While honey may increase insulin levels and lower blood sugar levels, more research is necessary to determine whether it benefits people with diabetes.

A person’s glucose, or blood sugar, level refers to how much sugar is in their bloodstream. Sugar is the body’s primary source of energy.

The pancreas secretes insulin, a hormone, to keep blood sugar at safe levels. In a person with diabetes, the body either cannot use insulin correctly or cannot produce enough.

Some animal studies and small studies with humans suggest that, in moderation, it may be useful for those living with diabetes. But scientists need to conduct more long-term, rigorous studies on humans.

Learn more about the effects of honey on type 2 diabetes here.

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Honey may be a healthful substitute for refined sugars. However, people should use it in moderation. It, too, can cause blood sugar levels to spike, especially when a person uses honey in addition to, rather than instead of, another form of sugar.

People with diabetes should consume sweeteners as infrequently as possible because frequent blood sugar spikes can cause diabetes to progress more rapidly.

Some manufacturers produce honey that is not pure and may contain added sugars or syrups.

It is also important to note that raw honey can contain a toxin that may cause botulism or otherwise be dangerous for infants younger than 1 year old.

While honey provides nutrients, other foods, such as fresh fruits and vegetables, are better sources of these. They also provide more fiber and water, minimizing any hike in blood sugar levels.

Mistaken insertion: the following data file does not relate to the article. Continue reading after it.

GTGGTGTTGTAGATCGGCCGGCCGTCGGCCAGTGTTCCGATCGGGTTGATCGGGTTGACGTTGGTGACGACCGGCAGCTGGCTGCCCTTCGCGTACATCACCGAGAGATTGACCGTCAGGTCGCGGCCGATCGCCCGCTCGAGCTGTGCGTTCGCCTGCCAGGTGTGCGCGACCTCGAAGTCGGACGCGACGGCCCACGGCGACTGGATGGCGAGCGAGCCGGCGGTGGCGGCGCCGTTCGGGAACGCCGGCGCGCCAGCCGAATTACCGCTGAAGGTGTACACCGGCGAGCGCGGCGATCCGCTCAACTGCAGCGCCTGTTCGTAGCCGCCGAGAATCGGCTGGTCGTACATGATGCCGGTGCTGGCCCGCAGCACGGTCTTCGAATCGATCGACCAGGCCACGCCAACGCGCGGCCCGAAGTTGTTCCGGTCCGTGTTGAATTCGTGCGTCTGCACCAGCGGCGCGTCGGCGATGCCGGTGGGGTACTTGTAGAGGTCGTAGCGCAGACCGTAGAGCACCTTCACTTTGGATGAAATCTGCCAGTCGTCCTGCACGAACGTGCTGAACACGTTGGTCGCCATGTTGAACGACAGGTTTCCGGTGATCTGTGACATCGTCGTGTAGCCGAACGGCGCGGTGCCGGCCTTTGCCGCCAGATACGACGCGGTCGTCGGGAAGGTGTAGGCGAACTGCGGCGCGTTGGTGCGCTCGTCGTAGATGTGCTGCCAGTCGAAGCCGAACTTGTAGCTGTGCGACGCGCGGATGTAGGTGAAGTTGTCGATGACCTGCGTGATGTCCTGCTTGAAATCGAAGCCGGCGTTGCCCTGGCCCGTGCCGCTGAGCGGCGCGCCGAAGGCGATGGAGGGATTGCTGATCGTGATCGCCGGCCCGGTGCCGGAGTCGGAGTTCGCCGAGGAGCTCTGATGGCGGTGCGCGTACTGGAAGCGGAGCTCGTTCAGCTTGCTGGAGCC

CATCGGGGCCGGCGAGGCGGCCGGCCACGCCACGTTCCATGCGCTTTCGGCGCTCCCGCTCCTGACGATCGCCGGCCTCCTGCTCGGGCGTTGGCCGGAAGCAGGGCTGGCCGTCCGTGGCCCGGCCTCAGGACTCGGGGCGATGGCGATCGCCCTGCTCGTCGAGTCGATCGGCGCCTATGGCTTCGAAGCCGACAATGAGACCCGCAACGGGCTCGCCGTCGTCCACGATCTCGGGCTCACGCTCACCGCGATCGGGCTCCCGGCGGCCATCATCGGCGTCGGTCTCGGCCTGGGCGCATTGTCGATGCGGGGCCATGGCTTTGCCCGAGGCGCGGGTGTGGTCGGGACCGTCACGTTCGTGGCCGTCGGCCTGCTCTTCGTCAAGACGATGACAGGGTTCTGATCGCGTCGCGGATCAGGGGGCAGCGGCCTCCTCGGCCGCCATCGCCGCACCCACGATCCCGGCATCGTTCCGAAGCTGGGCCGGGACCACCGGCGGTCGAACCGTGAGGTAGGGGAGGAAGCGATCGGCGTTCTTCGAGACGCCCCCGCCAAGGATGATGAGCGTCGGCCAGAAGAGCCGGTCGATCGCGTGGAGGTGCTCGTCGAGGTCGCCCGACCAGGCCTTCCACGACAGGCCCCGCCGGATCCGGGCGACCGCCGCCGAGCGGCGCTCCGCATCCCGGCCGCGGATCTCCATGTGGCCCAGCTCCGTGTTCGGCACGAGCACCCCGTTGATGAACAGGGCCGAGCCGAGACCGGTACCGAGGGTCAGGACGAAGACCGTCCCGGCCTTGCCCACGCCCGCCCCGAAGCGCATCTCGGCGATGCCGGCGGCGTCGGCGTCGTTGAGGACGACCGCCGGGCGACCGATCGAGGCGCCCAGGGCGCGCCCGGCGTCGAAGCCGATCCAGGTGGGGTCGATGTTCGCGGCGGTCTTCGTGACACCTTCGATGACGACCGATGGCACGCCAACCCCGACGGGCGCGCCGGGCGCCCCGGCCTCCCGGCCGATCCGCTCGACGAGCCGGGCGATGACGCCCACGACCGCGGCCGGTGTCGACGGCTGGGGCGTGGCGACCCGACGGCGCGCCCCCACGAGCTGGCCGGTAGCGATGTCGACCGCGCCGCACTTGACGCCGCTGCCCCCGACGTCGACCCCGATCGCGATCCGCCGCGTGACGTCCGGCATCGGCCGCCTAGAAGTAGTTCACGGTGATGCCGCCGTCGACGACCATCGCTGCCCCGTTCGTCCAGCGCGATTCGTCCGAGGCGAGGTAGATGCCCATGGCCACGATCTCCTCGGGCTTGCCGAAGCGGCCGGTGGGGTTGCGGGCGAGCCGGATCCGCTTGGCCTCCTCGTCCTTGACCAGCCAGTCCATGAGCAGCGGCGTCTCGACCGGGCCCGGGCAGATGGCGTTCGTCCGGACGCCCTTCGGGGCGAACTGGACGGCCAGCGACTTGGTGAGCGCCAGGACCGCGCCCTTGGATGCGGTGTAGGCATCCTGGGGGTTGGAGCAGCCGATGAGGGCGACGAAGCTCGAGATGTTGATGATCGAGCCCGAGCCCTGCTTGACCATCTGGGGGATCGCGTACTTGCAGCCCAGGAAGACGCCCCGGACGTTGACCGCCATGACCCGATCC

Click here to find out more about which sweeteners are suitable for people with diabetes.

Raw honey starts as flower nectar. After bees collect the nectar, it naturally breaks down into simple sugars, which bees store in honeycombs.

The honeycombs cause the water to evaporate, creating a thick, sweet liquid. This is honey.

Honey, like other types of sugar, is a dense source of carbohydrates. Most of these carbs are in the form of glucose and fructose, which are simple sugars.

Unlike refined white sugar, honey also contains vitamins, minerals, and antioxidants.

Processed vs. raw honey

Most of the honey available today is processed, meaning the manufacturer heats and filters it. This strips away some of the honey’s nutritional value and potential health benefits.

However, raw honey retains these properties. Raw, local honey may, for example, help with seasonal allergies.

Doctors are not likely to recommend switching to honey as a person’s only diabetes management tactic. It will not replace medications or healthful lifestyle practices.

Infants younger than 1 year should not eat raw honey. Doing so can put them at risk of botulism, a kind of food poisoning that may be life threatening.

Raw honey, much like white sugar, is a sweetener that contains carbohydrates and calories.

A tablespoon of honey, weighing about 21 grams (g), has about 64 calories, while 21 g of granulated white sugar contains 80 calories.